"Breaking a tradition of 167 years

African American Radio Presents


As Heard On WMCA Radio 1940s

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Montford Point Marines
(The Chosen Few)

"The footprints of the Montford Point Marines were left on the beaches of Roi-Namur, Saipan, Guam, Peleliu, Iwo-Jima, and Okinawa.

Tides and winds have, long ago, washed them out into the seas of history, but, "The Chosen Few" in field shoes and canvass leggings, also left their mark in the firm concrete of Marine Corps History.

And, as new generations of Marines learn to march in those footprints, their cadence assumes the proud stride of the men from Montford Point." General Leonard F. Chapman Jr., United States Marine Corps



A. Philip Randolph and the March on Washington Movement In the Spring of 1941, as the nation's industrial sector was being converted to military production, A. Philip Randolph, president of the all-black Sleeping Car Porters' Union, organized the March on Washington Movement to press for equal treatment for blacks in both the military and defense industries. He threatened to lead an all-black march on Washington in June, 1942 if the president refused to ban segregation in the military and racial discrimination in defense hiring.

In June 1941, on the eve of World War II, President Franklin D. Roosevelt signs Executive Order 8802 prohibiting government contractors from engaging in employment discrimination based on race, color or national origin. This order is the first presidential action ever taken to prevent employment discrimination by private employers holding government contracts. The Executive Order applies to all defense contractors, but contains no enforcement authority. President Roosevelt signs the Executive Order primarily to ensure that there are no strikes or demonstrations disrupting the manufacture of military supplies as the country prepares for War.

It was May 1943, and the young man in his $54 dress blues just wanted to get away from base and the stress of wartime, take some liberty, and see his family. But when he got to Cleveland, Pfc. R.J. Wood was arrested and charged with impersonating a Marine, according to Bennie J. McRae's "The Montford Point Marines" Web site. Like most Americans at that time, the Cleveland police had never seen an African-American Marine before.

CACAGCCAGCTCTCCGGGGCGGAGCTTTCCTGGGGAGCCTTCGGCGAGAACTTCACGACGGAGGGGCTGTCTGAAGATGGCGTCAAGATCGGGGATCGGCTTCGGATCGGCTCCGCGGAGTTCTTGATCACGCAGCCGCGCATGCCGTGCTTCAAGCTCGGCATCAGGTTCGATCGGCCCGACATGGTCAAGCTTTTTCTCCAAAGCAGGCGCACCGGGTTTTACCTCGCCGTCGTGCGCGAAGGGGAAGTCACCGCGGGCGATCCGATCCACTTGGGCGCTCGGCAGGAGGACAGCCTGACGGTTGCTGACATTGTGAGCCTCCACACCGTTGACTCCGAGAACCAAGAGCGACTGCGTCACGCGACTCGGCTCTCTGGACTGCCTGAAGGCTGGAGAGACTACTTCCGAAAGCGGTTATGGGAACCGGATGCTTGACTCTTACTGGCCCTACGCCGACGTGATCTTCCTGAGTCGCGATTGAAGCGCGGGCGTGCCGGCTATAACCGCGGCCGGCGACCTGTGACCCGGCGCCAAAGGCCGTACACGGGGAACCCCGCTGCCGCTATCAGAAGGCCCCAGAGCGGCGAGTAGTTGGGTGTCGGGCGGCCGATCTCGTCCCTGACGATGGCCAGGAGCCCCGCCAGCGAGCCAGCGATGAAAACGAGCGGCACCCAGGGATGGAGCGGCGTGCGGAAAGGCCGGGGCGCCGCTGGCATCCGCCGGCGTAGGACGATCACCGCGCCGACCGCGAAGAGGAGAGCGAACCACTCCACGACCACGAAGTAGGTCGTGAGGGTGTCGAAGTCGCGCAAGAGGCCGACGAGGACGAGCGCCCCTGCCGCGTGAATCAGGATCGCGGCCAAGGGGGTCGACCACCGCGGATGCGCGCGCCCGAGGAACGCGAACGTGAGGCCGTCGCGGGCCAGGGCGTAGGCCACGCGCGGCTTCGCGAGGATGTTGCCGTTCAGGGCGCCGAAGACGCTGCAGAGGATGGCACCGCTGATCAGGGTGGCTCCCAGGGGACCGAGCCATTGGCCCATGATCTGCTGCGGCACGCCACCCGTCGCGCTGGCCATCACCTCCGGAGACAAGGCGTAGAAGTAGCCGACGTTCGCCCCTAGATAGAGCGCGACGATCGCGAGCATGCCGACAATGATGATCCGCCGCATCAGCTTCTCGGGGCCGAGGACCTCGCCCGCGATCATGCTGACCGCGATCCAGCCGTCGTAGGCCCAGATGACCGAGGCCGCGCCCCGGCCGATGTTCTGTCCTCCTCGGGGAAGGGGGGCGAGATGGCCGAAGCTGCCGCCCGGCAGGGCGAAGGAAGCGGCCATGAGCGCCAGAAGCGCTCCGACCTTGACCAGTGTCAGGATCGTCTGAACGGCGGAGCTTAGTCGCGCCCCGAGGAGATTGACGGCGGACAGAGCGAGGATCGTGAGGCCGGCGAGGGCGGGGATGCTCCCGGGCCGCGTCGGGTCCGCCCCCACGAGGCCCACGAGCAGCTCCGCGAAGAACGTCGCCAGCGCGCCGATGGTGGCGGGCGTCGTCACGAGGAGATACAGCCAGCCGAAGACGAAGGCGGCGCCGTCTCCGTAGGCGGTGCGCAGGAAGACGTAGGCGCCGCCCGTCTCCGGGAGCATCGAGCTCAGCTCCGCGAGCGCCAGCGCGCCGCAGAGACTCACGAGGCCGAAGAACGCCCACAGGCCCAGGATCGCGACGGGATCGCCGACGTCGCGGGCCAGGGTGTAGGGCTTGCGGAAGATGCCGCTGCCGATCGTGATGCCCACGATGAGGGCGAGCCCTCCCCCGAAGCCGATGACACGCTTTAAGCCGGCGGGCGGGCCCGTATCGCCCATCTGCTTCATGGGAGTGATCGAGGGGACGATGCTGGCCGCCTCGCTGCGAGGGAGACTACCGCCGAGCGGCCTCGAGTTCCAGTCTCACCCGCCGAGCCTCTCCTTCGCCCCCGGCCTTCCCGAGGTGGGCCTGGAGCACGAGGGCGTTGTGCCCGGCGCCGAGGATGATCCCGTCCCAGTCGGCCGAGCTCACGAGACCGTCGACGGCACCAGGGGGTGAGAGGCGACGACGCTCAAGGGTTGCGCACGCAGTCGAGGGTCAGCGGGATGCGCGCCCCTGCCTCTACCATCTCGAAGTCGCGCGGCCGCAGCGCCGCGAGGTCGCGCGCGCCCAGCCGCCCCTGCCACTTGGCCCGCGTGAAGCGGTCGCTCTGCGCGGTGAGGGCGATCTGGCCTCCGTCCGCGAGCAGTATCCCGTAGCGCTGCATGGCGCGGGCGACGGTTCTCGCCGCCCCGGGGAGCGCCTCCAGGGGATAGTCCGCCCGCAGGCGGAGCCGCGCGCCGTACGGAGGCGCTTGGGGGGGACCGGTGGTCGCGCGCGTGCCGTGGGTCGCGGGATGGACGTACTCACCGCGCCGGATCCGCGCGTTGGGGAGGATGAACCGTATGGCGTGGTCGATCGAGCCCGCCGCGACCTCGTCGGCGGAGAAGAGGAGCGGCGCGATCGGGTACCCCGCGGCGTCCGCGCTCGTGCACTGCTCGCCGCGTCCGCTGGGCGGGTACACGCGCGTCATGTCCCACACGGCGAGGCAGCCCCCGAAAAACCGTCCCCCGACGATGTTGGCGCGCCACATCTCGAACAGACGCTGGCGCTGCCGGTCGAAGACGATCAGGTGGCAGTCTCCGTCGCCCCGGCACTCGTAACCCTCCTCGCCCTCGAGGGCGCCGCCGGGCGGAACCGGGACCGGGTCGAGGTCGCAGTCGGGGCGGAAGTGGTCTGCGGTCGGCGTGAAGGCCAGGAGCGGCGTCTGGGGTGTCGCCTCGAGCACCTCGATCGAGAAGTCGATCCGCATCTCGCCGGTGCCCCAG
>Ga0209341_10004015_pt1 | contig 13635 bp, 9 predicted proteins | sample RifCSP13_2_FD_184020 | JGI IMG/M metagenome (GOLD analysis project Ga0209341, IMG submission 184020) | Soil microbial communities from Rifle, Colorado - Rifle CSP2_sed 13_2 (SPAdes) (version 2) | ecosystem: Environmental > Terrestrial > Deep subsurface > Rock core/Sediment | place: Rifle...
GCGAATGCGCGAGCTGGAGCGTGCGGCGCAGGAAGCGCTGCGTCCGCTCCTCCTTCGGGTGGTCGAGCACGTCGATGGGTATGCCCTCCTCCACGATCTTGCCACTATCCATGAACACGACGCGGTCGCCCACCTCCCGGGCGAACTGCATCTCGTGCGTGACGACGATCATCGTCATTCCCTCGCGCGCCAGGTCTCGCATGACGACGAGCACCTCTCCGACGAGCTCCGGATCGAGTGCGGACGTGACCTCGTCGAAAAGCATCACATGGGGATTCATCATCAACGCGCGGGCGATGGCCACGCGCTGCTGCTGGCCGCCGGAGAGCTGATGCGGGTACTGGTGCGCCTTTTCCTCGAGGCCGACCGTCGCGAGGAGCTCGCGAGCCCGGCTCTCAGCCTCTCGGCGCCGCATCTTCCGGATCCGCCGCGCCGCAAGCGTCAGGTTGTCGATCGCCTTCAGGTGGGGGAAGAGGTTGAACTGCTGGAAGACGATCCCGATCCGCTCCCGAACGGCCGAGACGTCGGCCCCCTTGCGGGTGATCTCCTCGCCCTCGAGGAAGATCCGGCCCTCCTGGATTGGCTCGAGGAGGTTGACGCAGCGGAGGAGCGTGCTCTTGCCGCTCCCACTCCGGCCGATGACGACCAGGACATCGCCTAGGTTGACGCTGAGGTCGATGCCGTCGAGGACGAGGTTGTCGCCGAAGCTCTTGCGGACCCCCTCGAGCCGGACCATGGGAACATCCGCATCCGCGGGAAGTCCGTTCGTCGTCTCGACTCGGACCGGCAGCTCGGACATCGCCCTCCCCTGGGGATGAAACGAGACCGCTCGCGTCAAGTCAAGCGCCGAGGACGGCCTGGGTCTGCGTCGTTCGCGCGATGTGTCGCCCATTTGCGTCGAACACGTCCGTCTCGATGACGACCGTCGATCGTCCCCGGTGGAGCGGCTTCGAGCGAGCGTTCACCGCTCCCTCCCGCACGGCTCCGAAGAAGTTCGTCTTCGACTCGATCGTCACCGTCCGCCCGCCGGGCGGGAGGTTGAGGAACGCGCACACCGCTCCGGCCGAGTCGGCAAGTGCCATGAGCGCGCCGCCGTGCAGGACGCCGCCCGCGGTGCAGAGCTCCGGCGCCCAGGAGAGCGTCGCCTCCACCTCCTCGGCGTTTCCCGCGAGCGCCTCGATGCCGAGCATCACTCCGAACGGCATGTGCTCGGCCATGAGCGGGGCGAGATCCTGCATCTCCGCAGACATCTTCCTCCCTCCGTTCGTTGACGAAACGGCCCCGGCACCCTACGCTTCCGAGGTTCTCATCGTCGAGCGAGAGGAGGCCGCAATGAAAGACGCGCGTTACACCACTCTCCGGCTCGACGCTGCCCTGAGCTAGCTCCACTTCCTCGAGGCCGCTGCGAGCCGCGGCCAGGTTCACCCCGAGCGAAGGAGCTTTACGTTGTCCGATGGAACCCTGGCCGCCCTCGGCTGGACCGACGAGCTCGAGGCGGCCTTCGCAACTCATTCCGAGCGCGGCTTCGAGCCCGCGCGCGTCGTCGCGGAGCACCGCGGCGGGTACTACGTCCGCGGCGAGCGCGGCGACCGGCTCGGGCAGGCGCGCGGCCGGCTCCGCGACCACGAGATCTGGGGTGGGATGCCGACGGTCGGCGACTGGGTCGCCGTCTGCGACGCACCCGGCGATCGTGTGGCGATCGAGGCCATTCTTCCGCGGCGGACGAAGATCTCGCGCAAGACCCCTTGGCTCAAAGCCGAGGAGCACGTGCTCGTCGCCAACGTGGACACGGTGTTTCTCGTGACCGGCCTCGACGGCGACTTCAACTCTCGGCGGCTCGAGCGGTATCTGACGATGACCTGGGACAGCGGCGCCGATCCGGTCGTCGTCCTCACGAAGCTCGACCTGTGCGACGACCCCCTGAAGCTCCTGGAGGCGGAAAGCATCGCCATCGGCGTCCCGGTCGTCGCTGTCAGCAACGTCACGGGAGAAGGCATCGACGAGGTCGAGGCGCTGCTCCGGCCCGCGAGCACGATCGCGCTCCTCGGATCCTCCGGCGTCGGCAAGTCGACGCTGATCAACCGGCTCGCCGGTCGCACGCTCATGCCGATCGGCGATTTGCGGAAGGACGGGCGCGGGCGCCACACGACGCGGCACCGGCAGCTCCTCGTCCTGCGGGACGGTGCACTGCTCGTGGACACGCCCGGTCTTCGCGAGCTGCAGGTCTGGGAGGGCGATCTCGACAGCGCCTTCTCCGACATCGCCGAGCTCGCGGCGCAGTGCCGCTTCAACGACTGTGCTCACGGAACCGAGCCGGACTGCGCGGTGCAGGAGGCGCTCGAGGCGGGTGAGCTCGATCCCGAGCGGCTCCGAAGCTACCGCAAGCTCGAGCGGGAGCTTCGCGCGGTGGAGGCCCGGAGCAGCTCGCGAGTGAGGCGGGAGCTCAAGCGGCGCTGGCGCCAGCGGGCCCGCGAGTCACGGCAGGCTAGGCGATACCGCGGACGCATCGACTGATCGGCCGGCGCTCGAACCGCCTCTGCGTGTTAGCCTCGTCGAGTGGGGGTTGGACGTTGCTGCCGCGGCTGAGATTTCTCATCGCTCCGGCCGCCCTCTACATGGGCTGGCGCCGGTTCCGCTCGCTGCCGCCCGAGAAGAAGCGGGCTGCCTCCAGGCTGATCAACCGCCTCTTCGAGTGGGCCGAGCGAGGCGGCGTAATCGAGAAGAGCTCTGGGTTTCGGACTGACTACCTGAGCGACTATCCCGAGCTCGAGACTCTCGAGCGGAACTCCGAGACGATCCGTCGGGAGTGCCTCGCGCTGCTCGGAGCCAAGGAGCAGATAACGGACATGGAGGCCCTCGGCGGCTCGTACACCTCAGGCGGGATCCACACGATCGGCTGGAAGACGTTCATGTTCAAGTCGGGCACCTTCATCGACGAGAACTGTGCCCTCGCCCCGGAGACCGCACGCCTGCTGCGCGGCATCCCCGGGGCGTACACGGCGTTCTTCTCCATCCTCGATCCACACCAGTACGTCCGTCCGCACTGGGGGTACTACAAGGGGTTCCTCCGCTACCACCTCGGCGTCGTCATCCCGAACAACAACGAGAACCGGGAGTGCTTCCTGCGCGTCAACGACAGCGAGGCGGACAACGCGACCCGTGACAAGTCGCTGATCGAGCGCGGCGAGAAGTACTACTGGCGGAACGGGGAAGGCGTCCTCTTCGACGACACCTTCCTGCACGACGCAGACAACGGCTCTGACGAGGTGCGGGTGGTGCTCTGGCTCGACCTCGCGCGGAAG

Wood was one of 21,609 African Americans trained at Montford Point, N.C. They all soon proved that they were real Marines, many of them at places like Iwo Jima. Image
During wartime training at Montford Point, Cpl. Arvin Lou Ghazlo shows a recruit, Pvt. Ernest C. Jones, how to use judo to make the enemy's bayonet useless.

Today's Marine Corps, like its sister services, is fully integrated, but for decades, the Marines did not admit African Americans. In 1941, President Franklin Delano Roosevelt signed Executive Order 8802 to establish the Fair Employment Practice Commission, banning discrimination "because of race, creed, color, or national origin" in all government agencies.

Recruiting for the "Montford Marines" began on June 1, 1942. Thousands of African-American men, eager to serve, flocked to recruiting offices. The quota of 1,200 men were housed in prefabricated huts near segregated Jacksonville, N.C., where railroad tracks divided white residents from black. The troops at Montford experienced racism again and again. For example, unless accompanied by a white Marine, these men were not allowed to enter Camp Lejeune.

By 1945, all drill instructors and many NCOs at Montford Point were black. The Montford Marines performed well in their duties at home and abroad, despite the strictures placed on them by society in their era. In practice, these men surpassed all anti-aircraft gunnery records previously set by Marines, and named their weapon "Lena" after their favorite singer, Lena Horne.

Most important, the men of Montford Point made it impossible for the Marine Corps to return to its prewar policy. President Harry S. Truman eliminated segregated units in 1949. But the Montford Point Marines have not been forgotten. In 1998, Parris Island drum major Staff Sgt. Vernon Harris composed the music to a song, "I'll Take the Marines," commemorating the group. The words had been written by a Montford Marine, LaSalle Vaughn. "If African Americans at that time could go through the rigorous training of Marines when it was segregated and they
were looked down on and still be proud Marines … it encourages all Marines to look forward and recognize our progress," Harris said.








Historical advisor Byron Stewart PhD


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